We have been living in a world of rapid globalization, but this is not a condition that we can expect to continue indefinitely.

Each time imported goods and services start to surge as a percentage of GDP, these imports seem to be cut back, generally in a recession. The rising cost of the imports seems to have an adverse impact on the economy. (The imports I am showing are gross imports, rather than imports net of exports. I am using gross imports, because US exports tend to be of a different nature than US imports. US imports include many labor-intensive products, while exports tend to be goods such as agricultural goods and movie films that do not require much US labor.)

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Visualizing Why Manufacturing Jobs Aren't Coming Back



 The market for industrial robot installations has been on a skyward trend since 2009, and it is not expected to slow down any time soon. According to the World Robotics 2015 report, the market for industrial robots was approximated at $32 billion in 2014, and in the coming years it is expected to continue to grow at a compound annual growth rate (CAGR) of at least 15%.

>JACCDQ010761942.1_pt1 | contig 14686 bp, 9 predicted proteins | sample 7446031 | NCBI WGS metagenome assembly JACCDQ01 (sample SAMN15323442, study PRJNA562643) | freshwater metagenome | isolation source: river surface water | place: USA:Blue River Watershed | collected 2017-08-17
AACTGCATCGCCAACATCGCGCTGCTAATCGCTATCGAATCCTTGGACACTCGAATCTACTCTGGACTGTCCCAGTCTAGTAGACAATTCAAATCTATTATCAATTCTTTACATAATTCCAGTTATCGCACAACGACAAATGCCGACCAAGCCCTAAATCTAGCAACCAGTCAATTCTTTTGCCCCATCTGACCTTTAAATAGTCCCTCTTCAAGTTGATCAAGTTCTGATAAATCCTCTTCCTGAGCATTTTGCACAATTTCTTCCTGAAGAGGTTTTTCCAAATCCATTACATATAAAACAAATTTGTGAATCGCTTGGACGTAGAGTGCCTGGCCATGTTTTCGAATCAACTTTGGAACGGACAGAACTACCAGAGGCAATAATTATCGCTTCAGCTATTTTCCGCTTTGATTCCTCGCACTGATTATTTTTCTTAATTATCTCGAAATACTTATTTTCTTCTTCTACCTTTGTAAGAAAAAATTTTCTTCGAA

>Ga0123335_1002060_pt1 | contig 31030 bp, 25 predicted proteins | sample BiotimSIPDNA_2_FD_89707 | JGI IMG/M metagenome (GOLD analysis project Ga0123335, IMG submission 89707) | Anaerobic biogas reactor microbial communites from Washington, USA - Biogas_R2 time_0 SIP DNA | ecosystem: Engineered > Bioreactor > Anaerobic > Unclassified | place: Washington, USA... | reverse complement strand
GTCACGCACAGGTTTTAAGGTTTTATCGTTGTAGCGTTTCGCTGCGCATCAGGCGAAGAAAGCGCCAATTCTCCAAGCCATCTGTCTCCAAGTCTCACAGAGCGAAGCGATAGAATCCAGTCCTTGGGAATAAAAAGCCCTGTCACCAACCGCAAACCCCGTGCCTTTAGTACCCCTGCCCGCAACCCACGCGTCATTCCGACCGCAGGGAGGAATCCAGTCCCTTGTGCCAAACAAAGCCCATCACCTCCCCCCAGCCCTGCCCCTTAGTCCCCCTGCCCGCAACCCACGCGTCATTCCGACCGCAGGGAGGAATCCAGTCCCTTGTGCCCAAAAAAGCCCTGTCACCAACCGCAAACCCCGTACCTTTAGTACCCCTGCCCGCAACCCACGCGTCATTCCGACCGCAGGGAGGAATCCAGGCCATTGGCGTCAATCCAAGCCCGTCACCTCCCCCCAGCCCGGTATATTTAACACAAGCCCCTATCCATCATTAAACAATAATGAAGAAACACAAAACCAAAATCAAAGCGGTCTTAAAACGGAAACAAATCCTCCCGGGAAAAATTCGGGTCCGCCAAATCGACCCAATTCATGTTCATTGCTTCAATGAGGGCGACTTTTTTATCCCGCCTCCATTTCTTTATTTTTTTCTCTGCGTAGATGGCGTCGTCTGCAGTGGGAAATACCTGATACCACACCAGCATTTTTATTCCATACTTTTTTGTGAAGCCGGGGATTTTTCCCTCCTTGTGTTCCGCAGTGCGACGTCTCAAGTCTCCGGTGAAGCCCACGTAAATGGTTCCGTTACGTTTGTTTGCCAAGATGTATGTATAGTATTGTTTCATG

As VisualCapitalist's Jeff Desjardin notes, that means between 2015 and 2018, it’s anticipated that 1.3 million industrial robots will be installed worldwide. This will bring the stock of operational robots up to just over 2.3 million, mostly working in the automotive and electronics sectors.
For how long can the global robot population continue to grow?
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What Killed the Middle Class  


Everyone knows the middle class is fading fast. I've covered this issue in depth for years, for example: Honey, I Shrunk the Middle Class: Perhaps 1/3 of Households Qualify (December 28, 2015) and What Does It Take To Be Middle Class? (December 5, 2013)
This raises an obvious question: what killed the middle class? While many commentators try to identify one killer cause (for example, the U.S. going off the gold standard in 1971), the die-off of the middle class is more akin to the die-off in honey bees, which is the result of the interaction of multiple causes (factors that increase the toxic load dumped on bees and other pollinators by modern agriculture).